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Blowing up the Super Bowl 

Finally, a reason to pay attention to the Super Bowl, America's most stultifying TV sporting event.

To this non-NFL fan, the uproar over the New England Patriots' underinflated footballs is reminiscent of long ago pro-rasslin' broadcasts from Sunnyside Gardens in Queens. I used to watch with my grandfather Connors, who'd get worked up and throw empty Pabst Blue Ribbon cans at his black and white TV.

A retired railroad worker and brawler, the Old Man nevertheless found it believable that Dr. Jerry Graham could whack somebody upside the head with a folding chair and that guy could jump up executing flying dropkicks. Me, I cheered the villains — especially the Graham Brothers, bleached blondes who strutted, sneered and cheated their way to tag-team victory.

"Dr." Jerry Graham claimed a PhD from Arizona State, which in pre-Google days could have been the dark side of the moon. An announcer once asked their manager, also handy with balsa-wood chairs, what kind of doctor?

"A tree surgeon," he said.

To see the villains lose to Argentina Rocca, you had to buy tickets to non-televised extravaganzas at Madison Square Garden. Not going to happen. My father took us to see Willie Mays, but never a scripted carnival show.

So what's this NFL brouhaha all about? I was amused to read a political columnist's sneering reference to "evil genius Bill Belichick and pretty boy Tom Brady's New England Patriots" in my local newspaper — a phrase revealing more about its author than his subjects.

An "evil" football coach?

People, it's a game played with an inflated leather ball, as the sporting world now knows in excruciating detail.

And that's about all they really know.

Otherwise, it's the Good Guys vs. Bad Guys in the world's best-publicized morality play.

See, New England played the first half of the AFC championship with footballs below the mandated 13.5 to 12.5 PSI range, supposedly making them easier to throw and catch. This gave them a tainted 17-7 lead. Forced by vigilant referees to use properly inflated balls, New England outscored the Baltimore Colts 28-0 in the second half.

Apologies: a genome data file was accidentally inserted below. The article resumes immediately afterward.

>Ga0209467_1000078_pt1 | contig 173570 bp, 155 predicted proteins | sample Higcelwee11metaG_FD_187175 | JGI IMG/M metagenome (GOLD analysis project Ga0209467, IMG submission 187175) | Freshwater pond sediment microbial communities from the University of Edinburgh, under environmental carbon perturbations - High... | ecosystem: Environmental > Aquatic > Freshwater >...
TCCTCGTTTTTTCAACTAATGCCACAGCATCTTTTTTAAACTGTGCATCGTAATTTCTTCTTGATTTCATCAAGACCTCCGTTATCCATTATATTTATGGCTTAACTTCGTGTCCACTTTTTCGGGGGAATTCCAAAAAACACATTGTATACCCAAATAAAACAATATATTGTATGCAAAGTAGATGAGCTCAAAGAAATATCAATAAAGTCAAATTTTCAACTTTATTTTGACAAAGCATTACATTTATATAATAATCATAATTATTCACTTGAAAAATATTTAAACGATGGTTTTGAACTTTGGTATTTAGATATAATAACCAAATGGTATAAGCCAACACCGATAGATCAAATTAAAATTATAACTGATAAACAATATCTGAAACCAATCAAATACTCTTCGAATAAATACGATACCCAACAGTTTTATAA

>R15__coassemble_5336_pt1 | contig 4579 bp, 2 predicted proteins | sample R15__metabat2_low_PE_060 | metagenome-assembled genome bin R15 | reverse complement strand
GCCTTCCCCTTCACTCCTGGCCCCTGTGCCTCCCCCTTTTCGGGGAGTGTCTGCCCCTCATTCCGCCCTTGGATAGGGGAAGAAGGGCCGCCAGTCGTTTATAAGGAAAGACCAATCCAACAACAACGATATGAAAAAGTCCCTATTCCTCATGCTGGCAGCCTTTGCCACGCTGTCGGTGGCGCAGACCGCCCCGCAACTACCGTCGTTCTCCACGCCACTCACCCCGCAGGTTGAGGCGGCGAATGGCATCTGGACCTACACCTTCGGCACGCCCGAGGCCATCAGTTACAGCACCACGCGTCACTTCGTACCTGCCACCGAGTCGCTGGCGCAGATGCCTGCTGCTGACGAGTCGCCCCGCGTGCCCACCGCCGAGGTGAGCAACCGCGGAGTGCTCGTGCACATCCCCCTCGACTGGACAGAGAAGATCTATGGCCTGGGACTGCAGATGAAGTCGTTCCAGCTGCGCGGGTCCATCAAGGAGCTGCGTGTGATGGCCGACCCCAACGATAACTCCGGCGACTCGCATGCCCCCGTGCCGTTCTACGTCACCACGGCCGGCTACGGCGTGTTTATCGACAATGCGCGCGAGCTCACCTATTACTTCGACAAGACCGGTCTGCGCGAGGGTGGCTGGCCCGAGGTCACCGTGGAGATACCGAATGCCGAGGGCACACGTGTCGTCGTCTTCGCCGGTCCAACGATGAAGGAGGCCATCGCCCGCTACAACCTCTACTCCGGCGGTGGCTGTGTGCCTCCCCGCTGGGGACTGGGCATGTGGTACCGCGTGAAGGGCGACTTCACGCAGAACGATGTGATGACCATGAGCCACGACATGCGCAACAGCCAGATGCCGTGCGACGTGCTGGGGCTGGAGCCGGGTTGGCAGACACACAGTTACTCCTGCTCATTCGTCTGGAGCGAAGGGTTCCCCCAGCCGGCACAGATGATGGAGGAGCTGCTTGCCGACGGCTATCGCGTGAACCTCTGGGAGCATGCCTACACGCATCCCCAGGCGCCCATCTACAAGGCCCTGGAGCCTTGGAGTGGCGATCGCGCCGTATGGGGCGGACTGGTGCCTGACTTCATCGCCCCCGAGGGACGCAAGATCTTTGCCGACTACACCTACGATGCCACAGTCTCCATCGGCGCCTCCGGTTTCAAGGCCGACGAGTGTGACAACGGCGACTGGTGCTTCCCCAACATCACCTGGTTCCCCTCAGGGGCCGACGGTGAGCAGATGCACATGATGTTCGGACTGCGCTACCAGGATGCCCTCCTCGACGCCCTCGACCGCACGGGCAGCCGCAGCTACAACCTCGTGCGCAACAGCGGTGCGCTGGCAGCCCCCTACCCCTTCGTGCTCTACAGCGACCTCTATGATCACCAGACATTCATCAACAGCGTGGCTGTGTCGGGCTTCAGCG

So you can see what a crucial difference "about two pounds" of pressure — the most precise figure yet offered — made to the outcome.

But that's not the point. It's not the SEX, it's the lying! said everybody back in 1998 when Bill Clinton ... (insert juvenile word play here).

Anyway, that's what the sterner sports pundits are saying now. It's not the score; it's the sanctity of the game.

See, because this is their big opportunity to star in America's real national sport: the Dionysian rite of celebrity sacrifice, a 21st century pagan ritual for the Internet age. We build them up so we can tear them down!

So is Golden Boy Tom Brady a cheater? The New Yorker's Ian Crouch got it exactly right describing the quarterback's first befuddled press conference — the one in the goofy wool cap.

"[T]he real purpose, the joy of the matter for the reporters, was to prod the handsome millionaire along though the familiar ritual of humiliation on national television. If he wasn't going to provide Deflategate's dramatic final act, then he could at least provide a little wish fulfillment, by making himself abject, or else ridiculous."

Because nobody really loves a Golden Boy, do they? Anyway, this is basically how our national political press corps works. So why not ESPN and the rest?

Meanwhile, as a baseball fan, I'm flabbergasted by NFL regulations that clearly encourage "customizing" game balls. Under MLB rules, only umpires handle baseballs until they're put into play. Otherwise, pitchers would work them over with power tools. Baseballs would come floating in loaded with bird shot, chicken feathers, whatever. Nobody would ever score.

As a former playground basketball player, I also know that cold temperatures make inflated balls go flat. In the NFL, each team brings its own. So if Tom Brady wanted footballs softer than 12.5 lbs., all he'd need to do on a chilly, rainy day would be follow the rules as written: Inflate them to the minimum in a warm room, and then take them outside.

The Boston Globe has reported about a Pittsburgh research lab that tested 12 "authentic NFL footballs" under game conditions. "[O]n average, footballs dropped 1.8 psi when being exposed to dropping temperatures and wet conditions."

Anyway, what has the NFL really found, asks a little-noticed, perhaps because (pardon the expression) scandal-deflating, article in Pro Football Talk. According to an anonymous source, "the football intercepted by Colts linebacker D'Qwell Jackson was roughly two pounds under the 12.5 PSI minimum. The other 10 balls that reportedly were two pounds under may have been, as the source explained it, closer to one pound below 12.5 PSI."

In short, much ado about damn-near nothing.

But if you're wondering, yeah, it definitely worked.

This year I'm watching the Super Bowl.

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